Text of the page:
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Cover versions - special album edition!

PostPosted: Sun Jun 22, 2008 11:51 pm
by Gordon Neill
I was just thinking (no, really), how come there aren't lots of cover versions of albums? For all those supposedy great albums, which work as an organic whole or something, there's not many cover versions of the entire things. Apart from a few ridiculous all-star attempts at Sgt Pepper's, the only proper one that I can think of is Booker T and the MGs' cover of 'Abbey Road' called 'McLemore Avenue'. And rather splendid it is. But there must be other covers of albums, surely?

PostPosted: Mon Jun 23, 2008 12:04 am
by Ian M
Ah Gordon, you've either forgotten about, or haven't heard the Easy Star All Stars, who have done Dub Side of The Moon and Radiodread (OK Computer). Both of them are great albums, no novelty stuff here, and are seriously good live.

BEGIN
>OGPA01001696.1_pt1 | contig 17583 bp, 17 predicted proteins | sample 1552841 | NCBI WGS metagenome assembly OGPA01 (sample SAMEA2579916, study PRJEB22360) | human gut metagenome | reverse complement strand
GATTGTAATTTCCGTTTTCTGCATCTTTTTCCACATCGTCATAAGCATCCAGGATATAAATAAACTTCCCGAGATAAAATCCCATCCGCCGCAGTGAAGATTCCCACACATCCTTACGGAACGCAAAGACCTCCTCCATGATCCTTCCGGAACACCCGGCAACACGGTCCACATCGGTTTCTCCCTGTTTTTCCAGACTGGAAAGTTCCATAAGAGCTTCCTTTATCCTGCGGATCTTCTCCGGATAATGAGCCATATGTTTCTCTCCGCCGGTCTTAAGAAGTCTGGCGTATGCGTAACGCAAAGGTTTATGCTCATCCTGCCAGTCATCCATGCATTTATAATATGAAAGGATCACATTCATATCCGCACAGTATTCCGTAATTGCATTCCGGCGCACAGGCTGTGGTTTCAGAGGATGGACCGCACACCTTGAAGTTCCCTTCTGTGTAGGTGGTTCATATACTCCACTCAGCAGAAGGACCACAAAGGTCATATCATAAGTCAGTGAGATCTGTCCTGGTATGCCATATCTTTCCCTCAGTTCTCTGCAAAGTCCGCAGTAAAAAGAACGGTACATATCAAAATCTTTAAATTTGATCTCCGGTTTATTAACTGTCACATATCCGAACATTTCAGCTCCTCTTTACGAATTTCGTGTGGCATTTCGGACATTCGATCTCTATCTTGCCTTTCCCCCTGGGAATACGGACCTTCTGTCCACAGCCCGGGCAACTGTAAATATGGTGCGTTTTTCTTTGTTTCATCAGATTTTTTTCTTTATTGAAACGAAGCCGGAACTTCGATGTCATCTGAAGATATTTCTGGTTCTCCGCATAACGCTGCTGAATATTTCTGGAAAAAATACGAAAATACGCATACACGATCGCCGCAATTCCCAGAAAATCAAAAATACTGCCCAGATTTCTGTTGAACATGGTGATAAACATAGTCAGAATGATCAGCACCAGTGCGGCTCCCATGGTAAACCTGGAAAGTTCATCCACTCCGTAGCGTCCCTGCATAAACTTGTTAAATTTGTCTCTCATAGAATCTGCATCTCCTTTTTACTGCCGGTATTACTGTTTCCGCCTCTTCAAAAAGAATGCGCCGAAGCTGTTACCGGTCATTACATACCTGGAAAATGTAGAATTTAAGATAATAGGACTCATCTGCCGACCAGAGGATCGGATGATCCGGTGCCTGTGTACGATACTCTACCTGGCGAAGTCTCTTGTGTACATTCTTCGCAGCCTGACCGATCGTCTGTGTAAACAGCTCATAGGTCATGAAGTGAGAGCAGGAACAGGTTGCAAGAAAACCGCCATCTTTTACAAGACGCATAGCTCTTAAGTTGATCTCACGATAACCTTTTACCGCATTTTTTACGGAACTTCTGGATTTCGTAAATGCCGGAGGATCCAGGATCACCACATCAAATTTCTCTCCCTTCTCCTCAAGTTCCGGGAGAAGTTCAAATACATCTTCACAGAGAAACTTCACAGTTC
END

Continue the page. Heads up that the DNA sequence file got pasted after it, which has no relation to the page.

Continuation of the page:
PostPosted: Mon Jun 23, 2008 3:14 am
by Jonathan E.
A San Francisco, or at least Bay Area, jazz pianist (I think she was) did a cover of Revolver by The Beatles. You've probably heard of them. Unfortunately, I can't remember her name.

Didn't Liz Phair, or yet another woman, cover Exile On Main Street by the Band That Shall Not Be Mentioned On This Forum For Fear Of Raising The Ire Of A Certain Member's Wife And Perhaps A Few Members At That Come To Think Of It?

Which begins to raise the interesting question of why women may be more interested in covering entire albums from beginning to end?